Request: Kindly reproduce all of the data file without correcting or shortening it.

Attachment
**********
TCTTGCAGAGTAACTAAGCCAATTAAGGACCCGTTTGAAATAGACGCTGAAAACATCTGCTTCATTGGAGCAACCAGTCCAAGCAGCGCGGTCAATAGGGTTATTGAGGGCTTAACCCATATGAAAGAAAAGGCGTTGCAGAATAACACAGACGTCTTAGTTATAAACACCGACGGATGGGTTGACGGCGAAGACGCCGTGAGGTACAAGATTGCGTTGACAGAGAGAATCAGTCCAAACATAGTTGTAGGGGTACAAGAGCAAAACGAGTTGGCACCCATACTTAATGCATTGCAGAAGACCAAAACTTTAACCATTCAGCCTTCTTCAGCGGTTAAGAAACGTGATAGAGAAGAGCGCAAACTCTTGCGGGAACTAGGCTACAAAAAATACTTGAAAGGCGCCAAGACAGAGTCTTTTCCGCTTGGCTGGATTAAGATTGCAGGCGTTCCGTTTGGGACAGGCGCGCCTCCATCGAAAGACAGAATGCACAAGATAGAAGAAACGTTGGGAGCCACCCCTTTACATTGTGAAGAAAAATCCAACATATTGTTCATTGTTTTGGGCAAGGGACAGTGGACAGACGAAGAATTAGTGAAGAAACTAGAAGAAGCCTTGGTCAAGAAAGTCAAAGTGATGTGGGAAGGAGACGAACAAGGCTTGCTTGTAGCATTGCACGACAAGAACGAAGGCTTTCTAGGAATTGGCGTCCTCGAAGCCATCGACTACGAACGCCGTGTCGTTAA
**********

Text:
TCTTGCAGAGTAACTAAGCCAATTAAGGACCCGTTTGAAATAGACGCTGAAAACATCTGCTTCATTGGAGCAACCAGTCCAAGCAGCGCGGTCAATAGGGTTATTGAGGGCTTAACCCATATGAAAGAAAAGGCGTTGCAGAATAACACAGACGTCTTAGTTATAAACACCGACGGATGGGTTGACGGCGAAGACGCCGTGAGGTACAAGATTGCGTTGACAGAGAGAATCAGTCCAAACATAGTTGTAGGGGTACAAGAGCAAAACGAGTTGGCACCCATACTTAATGCATTGCAGAAGACCAAAACTTTAACCATTCAGCCTTCTTCAGCGGTTAAGAAACGTGATAGAGAAGAGCGCAAACTCTTGCGGGAACTAGGCTACAAAAAATACTTGAAAGGCGCCAAGACAGAGTCTTTTCCGCTTGGCTGGATTAAGATTGCAGGCGTTCCGTTTGGGACAGGCGCGCCTCCATCGAAAGACAGAATGCACAAGATAGAAGAAACGTTGGGAGCCACCCCTTTACATTGTGAAGAAAAATCCAACATATTGTTCATTGTTTTGGGCAAGGGACAGTGGACAGACGAAGAATTAGTGAAGAAACTAGAAGAAGCCTTGGTCAAGAAAGTCAAAGTGATGTGGGAAGGAGACGAACAAGGCTTGCTTGTAGCATTGCACGACAAGAACGAAGGCTTTCTAGGAATTGGCGTCCTCGAAGCCATCGACTACGAACGCCGTGTCGTTAA